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Responsible innovation

Football, but not as we know it

30 April 2020

For nearly three years, I’ve been working with Forest Green Rovers (FGR), the greenest football club in the world, to find out if their green transformation is having an impact on the beliefs, engagement and behaviour of those affiliated with the club.

The project has seen me hold focus groups with football supporters and residents of Forest Green and Nailsworth as well as over 60 semi-structured interviews with the club’s staff, associates, directors, senior management, supporters and residents and businesses from the surrounding area.

Given the novelty of FGR and my growing relationship with the club I’ve applied the research in a number of contexts.

At the moment the data sets are helping me explore how social and ecological innovation is developed and defused through football. While other work has used macromarketing and business ethics frameworks to understand the role football clubs and other places can have in influencing our beliefs and consumption habits to favour ethical and sustainable products and services.

Sustainability, social value and responsible innovation

For example, at FGR we’re exposed to vegan food, a vegan/organic playing surface and clean energy consumption provided by Ecotricity.

In lots of the interviews I conducted with fans, staff and members of the wider community, participants talk about how their interaction with the club has widened their views and understanding of sustainability, to the point that they’re now consciously consuming less meat and dairy foods as a way of reducing their carbon footprint.

I’ve also used the research inside and outside of the classroom to show my students how changes like the ones implemented at FGR can help people question their own environmental, social and sustainable value systems.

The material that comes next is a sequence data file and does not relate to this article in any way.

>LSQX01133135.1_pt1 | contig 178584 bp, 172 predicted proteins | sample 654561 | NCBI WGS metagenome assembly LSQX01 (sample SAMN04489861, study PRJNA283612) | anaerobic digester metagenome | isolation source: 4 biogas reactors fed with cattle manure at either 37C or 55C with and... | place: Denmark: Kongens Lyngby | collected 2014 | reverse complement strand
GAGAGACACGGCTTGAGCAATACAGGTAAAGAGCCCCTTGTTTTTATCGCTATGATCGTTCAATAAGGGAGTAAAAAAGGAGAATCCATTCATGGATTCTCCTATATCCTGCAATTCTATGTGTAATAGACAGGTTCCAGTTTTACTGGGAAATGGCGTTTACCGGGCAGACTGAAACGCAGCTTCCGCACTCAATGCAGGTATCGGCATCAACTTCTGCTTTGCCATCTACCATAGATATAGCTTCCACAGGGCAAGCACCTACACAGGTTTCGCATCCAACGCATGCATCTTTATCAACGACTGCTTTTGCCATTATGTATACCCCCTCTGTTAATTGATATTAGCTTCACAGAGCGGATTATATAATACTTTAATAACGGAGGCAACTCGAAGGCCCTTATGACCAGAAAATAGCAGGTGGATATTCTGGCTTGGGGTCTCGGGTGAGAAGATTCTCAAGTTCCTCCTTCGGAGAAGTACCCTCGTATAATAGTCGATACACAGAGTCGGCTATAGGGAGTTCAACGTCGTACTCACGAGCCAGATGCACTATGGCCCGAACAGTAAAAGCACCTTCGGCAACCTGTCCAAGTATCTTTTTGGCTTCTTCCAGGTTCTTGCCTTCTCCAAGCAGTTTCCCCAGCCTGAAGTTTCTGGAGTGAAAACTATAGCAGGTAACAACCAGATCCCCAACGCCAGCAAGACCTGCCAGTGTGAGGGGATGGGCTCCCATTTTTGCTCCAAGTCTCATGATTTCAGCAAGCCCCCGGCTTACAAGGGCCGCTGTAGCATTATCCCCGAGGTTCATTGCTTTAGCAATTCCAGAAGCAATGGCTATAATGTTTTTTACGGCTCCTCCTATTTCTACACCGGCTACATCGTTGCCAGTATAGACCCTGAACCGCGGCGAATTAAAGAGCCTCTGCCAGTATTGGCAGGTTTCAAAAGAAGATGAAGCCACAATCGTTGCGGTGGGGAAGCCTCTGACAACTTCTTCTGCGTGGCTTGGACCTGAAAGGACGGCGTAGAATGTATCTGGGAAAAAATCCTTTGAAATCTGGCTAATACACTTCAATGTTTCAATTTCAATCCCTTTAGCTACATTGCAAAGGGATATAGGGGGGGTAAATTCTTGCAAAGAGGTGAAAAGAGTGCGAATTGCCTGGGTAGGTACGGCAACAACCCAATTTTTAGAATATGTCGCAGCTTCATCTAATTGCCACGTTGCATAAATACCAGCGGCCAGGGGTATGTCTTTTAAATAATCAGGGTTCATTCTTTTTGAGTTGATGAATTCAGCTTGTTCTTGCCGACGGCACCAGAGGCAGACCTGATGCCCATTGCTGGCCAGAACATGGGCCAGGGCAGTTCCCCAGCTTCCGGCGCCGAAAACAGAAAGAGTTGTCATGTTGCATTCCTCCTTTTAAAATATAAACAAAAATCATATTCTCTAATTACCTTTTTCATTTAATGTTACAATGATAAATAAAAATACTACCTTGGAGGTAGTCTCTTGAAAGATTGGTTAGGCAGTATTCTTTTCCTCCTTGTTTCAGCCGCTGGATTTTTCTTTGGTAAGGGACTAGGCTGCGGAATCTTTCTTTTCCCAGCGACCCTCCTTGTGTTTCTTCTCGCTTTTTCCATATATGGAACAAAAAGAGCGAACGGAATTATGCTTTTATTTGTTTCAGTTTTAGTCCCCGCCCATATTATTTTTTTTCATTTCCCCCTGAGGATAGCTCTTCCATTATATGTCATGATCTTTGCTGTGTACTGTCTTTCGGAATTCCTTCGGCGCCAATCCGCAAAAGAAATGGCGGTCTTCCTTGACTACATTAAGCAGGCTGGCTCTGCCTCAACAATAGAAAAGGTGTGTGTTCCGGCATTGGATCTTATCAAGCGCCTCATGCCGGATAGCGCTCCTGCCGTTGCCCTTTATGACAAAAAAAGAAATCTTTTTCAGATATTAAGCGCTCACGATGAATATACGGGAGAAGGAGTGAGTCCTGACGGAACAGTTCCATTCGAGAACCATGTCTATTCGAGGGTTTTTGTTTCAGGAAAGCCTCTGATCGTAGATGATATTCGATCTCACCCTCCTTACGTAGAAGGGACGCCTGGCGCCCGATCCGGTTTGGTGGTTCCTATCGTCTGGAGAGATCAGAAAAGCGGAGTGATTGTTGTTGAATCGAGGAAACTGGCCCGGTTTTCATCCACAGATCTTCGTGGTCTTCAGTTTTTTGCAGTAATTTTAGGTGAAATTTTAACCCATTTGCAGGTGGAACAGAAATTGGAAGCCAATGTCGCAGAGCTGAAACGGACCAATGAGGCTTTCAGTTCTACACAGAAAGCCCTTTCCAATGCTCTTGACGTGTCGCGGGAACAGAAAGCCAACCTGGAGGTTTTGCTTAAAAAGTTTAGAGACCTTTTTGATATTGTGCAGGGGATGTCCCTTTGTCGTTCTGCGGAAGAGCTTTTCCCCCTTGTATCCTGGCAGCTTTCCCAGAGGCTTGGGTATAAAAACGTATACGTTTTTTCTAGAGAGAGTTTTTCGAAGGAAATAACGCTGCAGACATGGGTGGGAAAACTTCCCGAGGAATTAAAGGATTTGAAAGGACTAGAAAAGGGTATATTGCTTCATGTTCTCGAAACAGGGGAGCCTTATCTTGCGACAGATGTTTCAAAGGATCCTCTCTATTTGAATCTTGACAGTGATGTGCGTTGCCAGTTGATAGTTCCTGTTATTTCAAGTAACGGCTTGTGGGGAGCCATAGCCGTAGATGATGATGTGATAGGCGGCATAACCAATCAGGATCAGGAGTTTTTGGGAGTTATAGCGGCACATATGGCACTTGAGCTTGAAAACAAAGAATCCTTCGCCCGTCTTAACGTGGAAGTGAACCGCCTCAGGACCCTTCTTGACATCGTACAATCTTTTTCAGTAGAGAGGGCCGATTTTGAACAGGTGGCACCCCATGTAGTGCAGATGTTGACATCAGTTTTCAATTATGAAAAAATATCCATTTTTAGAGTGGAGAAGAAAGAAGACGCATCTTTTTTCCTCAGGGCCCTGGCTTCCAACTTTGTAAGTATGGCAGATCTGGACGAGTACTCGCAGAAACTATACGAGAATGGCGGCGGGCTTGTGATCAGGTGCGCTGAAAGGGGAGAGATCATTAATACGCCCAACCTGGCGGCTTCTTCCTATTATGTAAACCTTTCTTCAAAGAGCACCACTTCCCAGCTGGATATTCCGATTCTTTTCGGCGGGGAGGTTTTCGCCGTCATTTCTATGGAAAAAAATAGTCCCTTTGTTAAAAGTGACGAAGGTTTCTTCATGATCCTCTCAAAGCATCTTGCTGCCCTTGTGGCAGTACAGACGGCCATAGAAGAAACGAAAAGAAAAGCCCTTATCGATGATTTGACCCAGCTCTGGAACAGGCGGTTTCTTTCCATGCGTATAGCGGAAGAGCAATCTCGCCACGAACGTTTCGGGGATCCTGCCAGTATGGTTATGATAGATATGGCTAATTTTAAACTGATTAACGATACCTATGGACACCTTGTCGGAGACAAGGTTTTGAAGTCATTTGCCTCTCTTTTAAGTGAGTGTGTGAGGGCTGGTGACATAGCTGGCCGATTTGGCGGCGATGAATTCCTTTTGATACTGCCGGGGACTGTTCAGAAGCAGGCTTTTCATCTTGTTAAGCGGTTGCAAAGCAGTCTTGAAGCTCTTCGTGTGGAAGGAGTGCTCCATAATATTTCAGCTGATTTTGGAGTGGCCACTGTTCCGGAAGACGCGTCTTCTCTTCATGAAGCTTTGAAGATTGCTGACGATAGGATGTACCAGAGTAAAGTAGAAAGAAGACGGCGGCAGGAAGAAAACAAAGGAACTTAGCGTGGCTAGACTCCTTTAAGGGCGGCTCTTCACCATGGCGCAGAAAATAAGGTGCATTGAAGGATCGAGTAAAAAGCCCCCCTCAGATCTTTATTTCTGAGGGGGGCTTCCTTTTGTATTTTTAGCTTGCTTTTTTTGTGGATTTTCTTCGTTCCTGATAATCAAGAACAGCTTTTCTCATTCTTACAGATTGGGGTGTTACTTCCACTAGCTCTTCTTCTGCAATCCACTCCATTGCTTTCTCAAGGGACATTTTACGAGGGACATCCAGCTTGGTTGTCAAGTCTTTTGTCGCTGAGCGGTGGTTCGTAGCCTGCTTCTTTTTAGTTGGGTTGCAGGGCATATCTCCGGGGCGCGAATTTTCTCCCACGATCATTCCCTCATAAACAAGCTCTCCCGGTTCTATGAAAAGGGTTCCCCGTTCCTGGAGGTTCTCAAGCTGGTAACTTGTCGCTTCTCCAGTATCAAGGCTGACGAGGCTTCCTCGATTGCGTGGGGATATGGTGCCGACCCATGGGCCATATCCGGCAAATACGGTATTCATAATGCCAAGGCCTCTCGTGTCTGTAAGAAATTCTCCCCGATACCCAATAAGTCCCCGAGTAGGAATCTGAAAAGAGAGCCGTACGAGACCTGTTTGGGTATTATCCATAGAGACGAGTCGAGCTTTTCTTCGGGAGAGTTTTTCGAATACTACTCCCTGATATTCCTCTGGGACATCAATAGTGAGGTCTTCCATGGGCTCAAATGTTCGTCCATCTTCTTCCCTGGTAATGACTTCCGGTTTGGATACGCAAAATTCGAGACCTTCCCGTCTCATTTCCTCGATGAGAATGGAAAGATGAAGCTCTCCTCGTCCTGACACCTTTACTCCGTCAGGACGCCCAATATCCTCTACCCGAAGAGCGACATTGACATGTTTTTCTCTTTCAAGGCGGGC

In February, we took our MSc Strategic Marketing and MSc Business Strategy and Entrepreneurship students over to New Lawn for a sustainability tour of the ground and to watch FGR take on Port Vale in League Two of the English Football League.

We’ve done this for the last few years, and it’s really made an impression on the students who’ve got as much out of the tours and hearing about the club’s initiatives as they have out of the football.

While FGR didn’t quite manage the result they wanted last time out, we captured some of the action for ourselves.

And here’s what some of our students had to say about it:

“An excellent example of corporate social responsibility in action. The club is creating something with the least hazardous effects possible on our environment.”


“The kind of social innovations they’ve implemented are worth trying to subscribe to in our organisations and in our lives.”


“I learned that ‘sustainability is a responsibility’. Businesses should give back to the ecosystem for exploiting its resources.”


“The trip to Forest Green Rovers made me realise the importance of sustainable development.”


“An excellent day out that showed social value in enterprise and the ethics that underline it.”


Reading these responses got me thinking about how here at Cardiff we do everything we can to encourage our students to think differently about business. Through experiences such as these, we try to show them that it’s the responsibility of the business community to contribute to society as well as generating economic successes.

We call this Public Value – it’s what we stand for.

FGR is a great case study in this type of value creation. And, I don’t think it would be too far of a stretch to say that they’re proof that peoples’ love, attachment and passion for football can indeed be used as a force for social and ecological good.

Dr Anthony Samuel is a Senior Lecturer in Marketing and Strategy at Cardiff Business School.


1 comment
  1. Shivam Mishra

    Thats true. Sustainability in itself is an innovation for present and future Enterprises. Something which has to travel from niche to norm in years to come.

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